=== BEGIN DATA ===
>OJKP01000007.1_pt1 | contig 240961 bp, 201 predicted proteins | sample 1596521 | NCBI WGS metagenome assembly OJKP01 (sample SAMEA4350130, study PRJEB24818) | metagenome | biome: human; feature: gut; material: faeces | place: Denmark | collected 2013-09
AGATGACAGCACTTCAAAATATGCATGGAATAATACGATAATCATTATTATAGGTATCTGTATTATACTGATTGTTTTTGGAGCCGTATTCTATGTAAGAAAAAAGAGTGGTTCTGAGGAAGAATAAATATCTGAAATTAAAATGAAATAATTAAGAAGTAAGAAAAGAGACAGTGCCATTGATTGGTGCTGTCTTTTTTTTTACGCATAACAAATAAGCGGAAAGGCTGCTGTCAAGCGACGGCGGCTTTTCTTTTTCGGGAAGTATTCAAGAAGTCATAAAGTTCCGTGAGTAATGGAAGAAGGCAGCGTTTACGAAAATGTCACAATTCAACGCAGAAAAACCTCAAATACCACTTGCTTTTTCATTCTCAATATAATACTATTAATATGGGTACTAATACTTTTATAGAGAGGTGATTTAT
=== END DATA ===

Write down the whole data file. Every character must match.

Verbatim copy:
>OJKP01000007.1_pt1 | contig 240961 bp, 201 predicted proteins | sample 1596521 | NCBI WGS metagenome assembly OJKP01 (sample SAMEA4350130, study PRJEB24818) | metagenome | biome: human; feature: gut; material: faeces | place: Denmark | collected 2013-09
AGATGACAGCACTTCAAAATATGCATGGAATAATACGATAATCATTATTATAGGTATCTGTATTATACTGATTGTTTTTGGAGCCGTATTCTATGTAAGAAAAAAGAGTGGTTCTGAGGAAGAATAAATATCTGAAATTAAAATGAAATAATTAAGAAGTAAGAAAAGAGACAGTGCCATTGATTGGTGCTGTCTTTTTTTTTACGCATAACAAATAAGCGGAAAGGCTGCTGTCAAGCGACGGCGGCTTTTCTTTTTCGGGAAGTATTCAAGAAGTCATAAAGTTCCGTGAGTAATGGAAGAAGGCAGCGTTTACGAAAATGTCACAATTCAACGCAGAAAAACCTCAAATACCACTTGCTTTTTCATTCTCAATATAATACTATTAATATGGGTACTAATACTTTTATAGAGAGGTGATTTAT